The Legacy of James Legge

By Pfister, Lauren F. | International Bulletin of Mission Research, April 1998 | Go to article overview

The Legacy of James Legge


Pfister, Lauren F., International Bulletin of Mission Research


Born the fourth son of a merchant in the small town of Huntly in northeastern Scotland, James Legge (181597) grew up in a Congregational home that maintained a strict but warm evangelical environment.(1) The church the family attended was nicknamed the Missionar Kirk because of its evangelistic emphasis. Having become involved before the turn of the nineteenth century in establishing Sabbath schools and supporting local itinerant preaching, this church had also already sent one of the first missionaries to China from its own congregation, William Milne (1785-1822), the collaborator of Robert Morrison. To people in this and other Dissenter forms of evangelical life at the time, missionaries were religious heroes and were held in as high honor as any other religious, military, or political hero.

Both Legge and his eldest brother, George (1802-61), received their university education at King's College, Aberdeen, and later attended Highbury College, the Congregational seminary in the London area. James excelled in classical languages, proving his educational achievements by being the first ever to obtain the highest academic scholarships among all competitors both before and at the end of his university career.

At the time of his graduation in 1835, when his brother George was already becoming established as a Congregational minister in England, James Legge was still unsettled about his personal religious commitments. Determined to resolve "the great problem of religion" in a manner that demonstrated his own mature reflections and personal choice, Legge ended up spending eighteen months teaching in a Congregational secondary school, or "college," in the small town of Blackburn, England. In spite of his self-proclaimed intention to be independent, he was in fact continually influenced by his eldest brother's circle of ministerial and lay Christian friends, to the point that his first teaching job was arranged through one of these contacts. (Later his brother's theological writings continued to form a groundwork for Legge's own spiritual efforts and intellectual writings.)(2) Much to his benefit, the principal of the school, a Mr. Hoole, was a positive Christian example and open supporter of his new faculty member's quest for religious solutions. Through Legge's own vigorous studies, his reading in religious literature, as well as the dialogues and disciplines promoted by Mr. Hoole, by the beginning of 1836 the young Scotsman had professed his desire to be a Christian, which he publicly proclaimed by joining the local Congregational church. Always vigorous in pursuing what he believed to be his duty, Legge became an active lay preacher and church supporter, caught up in the rising wave of Dissenting evangelicalism in England and Scotland that produced a set of major religious revivals commencing in 1840.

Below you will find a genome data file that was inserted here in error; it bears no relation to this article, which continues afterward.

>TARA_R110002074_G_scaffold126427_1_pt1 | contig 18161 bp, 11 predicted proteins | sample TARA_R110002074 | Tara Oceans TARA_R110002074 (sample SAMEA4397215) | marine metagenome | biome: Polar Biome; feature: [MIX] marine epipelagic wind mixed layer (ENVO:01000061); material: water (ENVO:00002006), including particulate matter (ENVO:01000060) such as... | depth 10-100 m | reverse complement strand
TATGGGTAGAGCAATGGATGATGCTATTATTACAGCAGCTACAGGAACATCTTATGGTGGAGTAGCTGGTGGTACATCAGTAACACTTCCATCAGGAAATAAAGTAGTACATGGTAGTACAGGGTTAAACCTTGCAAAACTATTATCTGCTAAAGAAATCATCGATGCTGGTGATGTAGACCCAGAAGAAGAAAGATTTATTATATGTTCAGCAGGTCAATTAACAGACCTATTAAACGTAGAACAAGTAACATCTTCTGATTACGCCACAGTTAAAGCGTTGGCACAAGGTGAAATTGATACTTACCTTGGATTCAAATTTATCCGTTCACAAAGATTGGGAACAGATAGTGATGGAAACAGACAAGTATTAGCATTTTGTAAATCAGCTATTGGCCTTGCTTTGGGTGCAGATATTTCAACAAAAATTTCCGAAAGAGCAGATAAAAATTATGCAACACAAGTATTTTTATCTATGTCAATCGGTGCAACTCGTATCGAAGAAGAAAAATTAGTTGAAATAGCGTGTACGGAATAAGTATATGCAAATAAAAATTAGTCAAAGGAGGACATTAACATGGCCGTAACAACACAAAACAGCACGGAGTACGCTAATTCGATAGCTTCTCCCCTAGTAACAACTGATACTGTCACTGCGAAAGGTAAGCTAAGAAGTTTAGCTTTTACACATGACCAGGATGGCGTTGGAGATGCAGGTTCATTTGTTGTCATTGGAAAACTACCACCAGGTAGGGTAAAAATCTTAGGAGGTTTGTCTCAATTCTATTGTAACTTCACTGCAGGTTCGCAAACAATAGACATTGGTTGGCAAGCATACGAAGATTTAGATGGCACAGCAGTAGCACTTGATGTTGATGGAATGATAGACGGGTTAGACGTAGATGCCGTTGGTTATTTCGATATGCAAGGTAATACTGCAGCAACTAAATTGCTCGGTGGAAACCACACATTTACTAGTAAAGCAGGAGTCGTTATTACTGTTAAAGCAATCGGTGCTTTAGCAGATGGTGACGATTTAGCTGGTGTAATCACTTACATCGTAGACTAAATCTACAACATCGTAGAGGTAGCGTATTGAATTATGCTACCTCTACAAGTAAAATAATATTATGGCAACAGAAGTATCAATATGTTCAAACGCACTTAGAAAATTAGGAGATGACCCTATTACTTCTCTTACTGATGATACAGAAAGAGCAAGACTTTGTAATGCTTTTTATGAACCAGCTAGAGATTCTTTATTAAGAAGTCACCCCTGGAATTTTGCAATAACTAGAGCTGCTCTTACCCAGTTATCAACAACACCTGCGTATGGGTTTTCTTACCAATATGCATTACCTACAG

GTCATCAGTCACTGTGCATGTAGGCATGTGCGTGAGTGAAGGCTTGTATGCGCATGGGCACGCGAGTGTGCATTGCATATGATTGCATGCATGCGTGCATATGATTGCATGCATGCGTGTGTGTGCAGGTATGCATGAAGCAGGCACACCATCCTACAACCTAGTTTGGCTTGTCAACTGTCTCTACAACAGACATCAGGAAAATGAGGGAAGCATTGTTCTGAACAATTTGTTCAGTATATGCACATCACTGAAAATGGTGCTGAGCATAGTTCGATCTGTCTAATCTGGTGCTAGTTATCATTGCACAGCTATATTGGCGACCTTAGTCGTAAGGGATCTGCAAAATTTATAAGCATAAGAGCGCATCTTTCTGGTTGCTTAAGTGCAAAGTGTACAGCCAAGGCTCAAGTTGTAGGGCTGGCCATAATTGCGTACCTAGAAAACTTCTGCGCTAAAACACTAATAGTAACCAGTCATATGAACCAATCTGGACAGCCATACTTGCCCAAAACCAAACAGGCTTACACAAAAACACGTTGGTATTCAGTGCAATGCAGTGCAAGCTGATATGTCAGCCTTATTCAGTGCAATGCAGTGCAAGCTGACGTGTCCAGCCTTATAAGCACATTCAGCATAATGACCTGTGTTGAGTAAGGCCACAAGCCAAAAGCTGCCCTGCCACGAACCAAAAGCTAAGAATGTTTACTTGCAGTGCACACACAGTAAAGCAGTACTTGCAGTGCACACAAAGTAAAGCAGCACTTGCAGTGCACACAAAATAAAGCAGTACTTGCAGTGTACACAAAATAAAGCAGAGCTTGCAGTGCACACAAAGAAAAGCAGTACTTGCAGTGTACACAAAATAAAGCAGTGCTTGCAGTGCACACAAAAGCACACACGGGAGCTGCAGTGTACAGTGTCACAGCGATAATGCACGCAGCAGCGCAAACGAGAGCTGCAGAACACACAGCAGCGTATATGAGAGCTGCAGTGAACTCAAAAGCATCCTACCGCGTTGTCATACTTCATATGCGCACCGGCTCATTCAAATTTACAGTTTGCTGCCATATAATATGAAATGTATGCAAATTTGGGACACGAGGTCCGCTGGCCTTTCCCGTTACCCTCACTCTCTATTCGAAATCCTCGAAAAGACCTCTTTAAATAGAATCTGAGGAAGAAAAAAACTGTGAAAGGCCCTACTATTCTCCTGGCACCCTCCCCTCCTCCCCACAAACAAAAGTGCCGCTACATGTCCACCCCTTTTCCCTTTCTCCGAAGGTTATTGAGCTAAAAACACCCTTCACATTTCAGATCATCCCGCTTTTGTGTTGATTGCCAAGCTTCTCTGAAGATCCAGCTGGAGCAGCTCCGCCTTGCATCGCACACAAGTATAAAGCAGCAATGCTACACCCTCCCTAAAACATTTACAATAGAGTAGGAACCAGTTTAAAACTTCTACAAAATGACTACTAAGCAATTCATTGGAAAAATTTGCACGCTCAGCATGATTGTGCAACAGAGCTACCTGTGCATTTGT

By the time he applied to enter Highbury College in the spring of 1837, Legge was nearly determined to become a foreign missionary. Within a year he applied to the London Missionary Society and was accepted as a candidate. Some questions about his health made India, one of his first interests, an unacceptable option, and so after some further examinations and discussions, the way was opened for him to work in China. Consequently, for the last year in seminary he studied Chinese at the University College in London with a former missionary to the Chinese in Malacca, Samuel Kidd (1799-1843). In the meantime he won the approval of his Congregational pastor in London and lifelong theological mentor, John Morison, to marry Morison's only daughter, Mary Isabella. Graduating from seminary in the spring of 1839, Legge was first married and then one month later in May was ordained for work in China. The couple left in July 1839 for their post in Malacca with plans to help at the Anglo-Chinese College, where Kidd had previously taught.

The Political Context

Legge was a representative of the second generation of missionaries to the Chinese, Robert Morrison having arrived thirty-two years earlier and William Milne twenty-six years earlier. …

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